William Stafford–A Giant Within

June 17th, 2010


We all have those giants within

Who have informed our thought and feeling,

Some speaking from foreign lands and long ago

Simply asking “Shall I compare thee to a summer’s day?”

Or telling us “This above all, to thine own self be true,”

Defining poetry as “What oft was thought, but ne’er so well express’d”

And affirming “One truth is clear, WHATEVER IS, IS RIGHT.”

Some of these giants even lived here in this country–

Perhaps most long before we were born–

Leaving us with stories of Evangeline and Hiawatha

The village blacksmith and Paul Revere’s ride,

Or stranger stories about Annabel Lee and Ulalume

Of “the viol, the violet, and the vine” in the City in the Sea,

Though certainly some have spoken to us in this century,

Voices on old records that are still memorable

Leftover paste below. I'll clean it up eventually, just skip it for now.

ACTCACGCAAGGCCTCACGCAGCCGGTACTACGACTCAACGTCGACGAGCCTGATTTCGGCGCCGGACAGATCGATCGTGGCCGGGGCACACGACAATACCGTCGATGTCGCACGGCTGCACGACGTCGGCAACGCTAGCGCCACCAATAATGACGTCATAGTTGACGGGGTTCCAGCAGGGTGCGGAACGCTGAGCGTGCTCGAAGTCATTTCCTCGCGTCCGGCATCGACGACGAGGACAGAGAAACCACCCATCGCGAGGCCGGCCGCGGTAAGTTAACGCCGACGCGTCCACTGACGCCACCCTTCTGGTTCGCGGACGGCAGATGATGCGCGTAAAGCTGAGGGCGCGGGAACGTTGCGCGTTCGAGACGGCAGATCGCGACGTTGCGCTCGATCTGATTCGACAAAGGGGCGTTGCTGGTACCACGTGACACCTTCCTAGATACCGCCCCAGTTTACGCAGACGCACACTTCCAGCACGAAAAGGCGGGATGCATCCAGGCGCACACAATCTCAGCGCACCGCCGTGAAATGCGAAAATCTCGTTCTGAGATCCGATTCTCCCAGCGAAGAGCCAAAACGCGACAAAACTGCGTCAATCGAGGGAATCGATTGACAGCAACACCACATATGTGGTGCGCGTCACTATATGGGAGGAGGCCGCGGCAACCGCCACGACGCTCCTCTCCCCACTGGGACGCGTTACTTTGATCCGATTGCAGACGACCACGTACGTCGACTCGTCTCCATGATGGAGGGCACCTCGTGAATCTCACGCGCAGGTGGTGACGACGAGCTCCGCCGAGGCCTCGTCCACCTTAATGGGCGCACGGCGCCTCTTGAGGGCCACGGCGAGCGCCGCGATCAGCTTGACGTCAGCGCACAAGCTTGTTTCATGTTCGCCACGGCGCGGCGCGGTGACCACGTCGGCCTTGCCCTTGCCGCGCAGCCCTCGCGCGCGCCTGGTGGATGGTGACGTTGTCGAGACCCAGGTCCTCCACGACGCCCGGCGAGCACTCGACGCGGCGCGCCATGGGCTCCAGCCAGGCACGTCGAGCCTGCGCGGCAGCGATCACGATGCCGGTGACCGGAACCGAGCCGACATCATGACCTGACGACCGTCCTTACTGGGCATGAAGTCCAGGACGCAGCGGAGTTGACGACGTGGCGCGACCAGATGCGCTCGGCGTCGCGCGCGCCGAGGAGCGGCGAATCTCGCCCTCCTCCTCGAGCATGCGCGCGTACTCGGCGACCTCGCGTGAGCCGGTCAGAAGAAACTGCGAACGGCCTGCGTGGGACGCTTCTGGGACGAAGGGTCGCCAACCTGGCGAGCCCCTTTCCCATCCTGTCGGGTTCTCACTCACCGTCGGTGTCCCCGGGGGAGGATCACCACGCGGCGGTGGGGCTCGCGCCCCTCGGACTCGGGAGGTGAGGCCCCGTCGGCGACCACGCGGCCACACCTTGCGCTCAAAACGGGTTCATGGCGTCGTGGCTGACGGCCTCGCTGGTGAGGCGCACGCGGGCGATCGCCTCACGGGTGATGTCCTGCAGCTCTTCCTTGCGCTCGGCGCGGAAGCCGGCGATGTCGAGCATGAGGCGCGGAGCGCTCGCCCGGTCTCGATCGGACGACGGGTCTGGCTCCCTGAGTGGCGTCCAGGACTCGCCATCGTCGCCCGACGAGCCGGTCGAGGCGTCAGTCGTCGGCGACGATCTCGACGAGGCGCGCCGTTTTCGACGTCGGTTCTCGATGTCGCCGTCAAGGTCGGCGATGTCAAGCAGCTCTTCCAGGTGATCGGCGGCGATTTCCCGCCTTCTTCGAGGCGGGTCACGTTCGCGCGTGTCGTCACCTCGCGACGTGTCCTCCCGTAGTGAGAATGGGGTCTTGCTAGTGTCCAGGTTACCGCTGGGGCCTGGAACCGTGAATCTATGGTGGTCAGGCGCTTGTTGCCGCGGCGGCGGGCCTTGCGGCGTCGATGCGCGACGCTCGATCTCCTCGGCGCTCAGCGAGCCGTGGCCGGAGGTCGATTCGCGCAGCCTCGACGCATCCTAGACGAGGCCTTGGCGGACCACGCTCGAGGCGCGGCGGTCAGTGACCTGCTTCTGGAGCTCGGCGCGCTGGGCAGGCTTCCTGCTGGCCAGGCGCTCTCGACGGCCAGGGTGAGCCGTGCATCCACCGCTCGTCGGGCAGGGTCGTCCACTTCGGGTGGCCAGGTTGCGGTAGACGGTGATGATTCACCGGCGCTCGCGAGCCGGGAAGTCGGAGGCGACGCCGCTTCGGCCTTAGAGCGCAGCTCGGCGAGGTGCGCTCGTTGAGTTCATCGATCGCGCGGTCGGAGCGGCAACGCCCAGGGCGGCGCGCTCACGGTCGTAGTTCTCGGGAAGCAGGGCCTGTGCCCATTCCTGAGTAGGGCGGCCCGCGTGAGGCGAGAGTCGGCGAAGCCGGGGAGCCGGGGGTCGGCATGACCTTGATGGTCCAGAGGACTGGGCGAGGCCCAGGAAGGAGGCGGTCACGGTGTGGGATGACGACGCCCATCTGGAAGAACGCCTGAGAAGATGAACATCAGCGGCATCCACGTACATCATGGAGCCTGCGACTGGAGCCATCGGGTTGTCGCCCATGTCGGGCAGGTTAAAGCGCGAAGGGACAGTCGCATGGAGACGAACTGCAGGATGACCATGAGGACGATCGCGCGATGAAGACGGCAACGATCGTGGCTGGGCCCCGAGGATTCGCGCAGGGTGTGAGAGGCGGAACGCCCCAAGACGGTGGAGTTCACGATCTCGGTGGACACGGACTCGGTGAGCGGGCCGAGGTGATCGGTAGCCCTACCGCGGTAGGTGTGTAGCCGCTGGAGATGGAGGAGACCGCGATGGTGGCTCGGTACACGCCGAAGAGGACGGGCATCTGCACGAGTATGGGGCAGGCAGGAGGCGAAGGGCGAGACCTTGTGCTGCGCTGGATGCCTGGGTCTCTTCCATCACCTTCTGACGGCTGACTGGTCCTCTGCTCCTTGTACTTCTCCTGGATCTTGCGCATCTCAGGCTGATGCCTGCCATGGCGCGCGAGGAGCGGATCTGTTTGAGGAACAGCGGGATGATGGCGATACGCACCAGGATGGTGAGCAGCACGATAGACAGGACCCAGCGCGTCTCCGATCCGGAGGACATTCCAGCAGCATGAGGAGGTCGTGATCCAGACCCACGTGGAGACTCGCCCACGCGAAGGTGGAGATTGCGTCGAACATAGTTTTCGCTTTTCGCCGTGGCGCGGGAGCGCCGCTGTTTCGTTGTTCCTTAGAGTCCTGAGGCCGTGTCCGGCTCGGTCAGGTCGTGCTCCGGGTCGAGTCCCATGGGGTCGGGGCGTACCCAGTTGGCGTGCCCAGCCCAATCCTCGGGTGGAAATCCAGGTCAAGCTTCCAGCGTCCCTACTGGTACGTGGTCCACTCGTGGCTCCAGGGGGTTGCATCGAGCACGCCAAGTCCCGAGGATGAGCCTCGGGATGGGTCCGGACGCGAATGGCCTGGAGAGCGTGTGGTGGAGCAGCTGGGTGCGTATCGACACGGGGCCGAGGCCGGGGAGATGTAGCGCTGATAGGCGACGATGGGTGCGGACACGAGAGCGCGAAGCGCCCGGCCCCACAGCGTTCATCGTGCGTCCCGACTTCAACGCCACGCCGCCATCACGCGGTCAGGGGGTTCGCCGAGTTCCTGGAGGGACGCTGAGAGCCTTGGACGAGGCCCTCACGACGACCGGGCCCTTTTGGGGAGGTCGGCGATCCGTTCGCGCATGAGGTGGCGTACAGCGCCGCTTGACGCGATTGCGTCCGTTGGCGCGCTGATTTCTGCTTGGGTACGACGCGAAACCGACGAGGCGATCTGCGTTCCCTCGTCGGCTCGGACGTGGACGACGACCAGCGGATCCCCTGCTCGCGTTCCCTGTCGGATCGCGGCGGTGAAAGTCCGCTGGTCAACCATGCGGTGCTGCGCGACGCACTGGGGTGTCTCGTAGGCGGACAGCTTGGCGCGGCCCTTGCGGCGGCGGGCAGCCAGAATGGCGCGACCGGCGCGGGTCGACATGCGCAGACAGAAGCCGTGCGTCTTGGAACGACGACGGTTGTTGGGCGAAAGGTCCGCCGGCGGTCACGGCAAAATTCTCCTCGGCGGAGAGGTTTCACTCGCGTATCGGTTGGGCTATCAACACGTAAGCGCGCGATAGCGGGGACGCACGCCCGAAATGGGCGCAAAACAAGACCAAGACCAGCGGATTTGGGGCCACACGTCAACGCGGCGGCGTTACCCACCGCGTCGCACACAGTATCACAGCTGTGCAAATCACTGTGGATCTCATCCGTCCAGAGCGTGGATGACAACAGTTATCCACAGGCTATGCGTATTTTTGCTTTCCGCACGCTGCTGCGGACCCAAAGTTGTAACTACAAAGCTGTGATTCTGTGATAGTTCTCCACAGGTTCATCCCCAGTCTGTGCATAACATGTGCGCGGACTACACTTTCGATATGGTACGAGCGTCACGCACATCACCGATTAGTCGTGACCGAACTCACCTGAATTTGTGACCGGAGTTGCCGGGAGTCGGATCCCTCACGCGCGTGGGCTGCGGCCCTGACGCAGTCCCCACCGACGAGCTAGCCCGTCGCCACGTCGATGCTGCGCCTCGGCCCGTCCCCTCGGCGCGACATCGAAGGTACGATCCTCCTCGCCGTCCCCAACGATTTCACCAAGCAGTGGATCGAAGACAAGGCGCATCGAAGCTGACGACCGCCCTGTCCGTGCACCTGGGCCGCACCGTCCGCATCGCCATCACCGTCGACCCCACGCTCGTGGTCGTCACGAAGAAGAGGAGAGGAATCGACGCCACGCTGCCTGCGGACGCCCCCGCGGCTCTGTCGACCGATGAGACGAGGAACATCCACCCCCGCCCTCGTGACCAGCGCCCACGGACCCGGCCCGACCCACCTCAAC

As they were off taking the road less traveled by

Or stopping by woods in New England

Measuring out their lives with coffee spoons in London

While remembering the river flowing by St. Louis as a great brown god.

But were there giants in our time–giants standing among us in Kansas?

Yes, for a long time there was one,

One we often heard read his poems in his own voice,

About finding a dead deer in traveling through the dark

Or seeing the branding iron take the first snowflake,

And sometimes about things he had seen in Kansas–

Roadside Markers for West of Dodge

Or a path North of Liberal.

Though he was not much given to the traditional verse forms

Many of those giants of earlier ages favored,

When it begins to rain

One of his haiku may come to mind:

You again, raindrop,

the same as our first day–and,

yes, it’s me again.

I’ve been there and done that–and,

Even given the unusual punctuation,

Wish I’d said that–and other things he said.

Now, as people often put it, “He’s gone . . .

No longer among us,”

But, like those other giants, he’s still here within.

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First prize in the “theme” category, KAC contest, 1999

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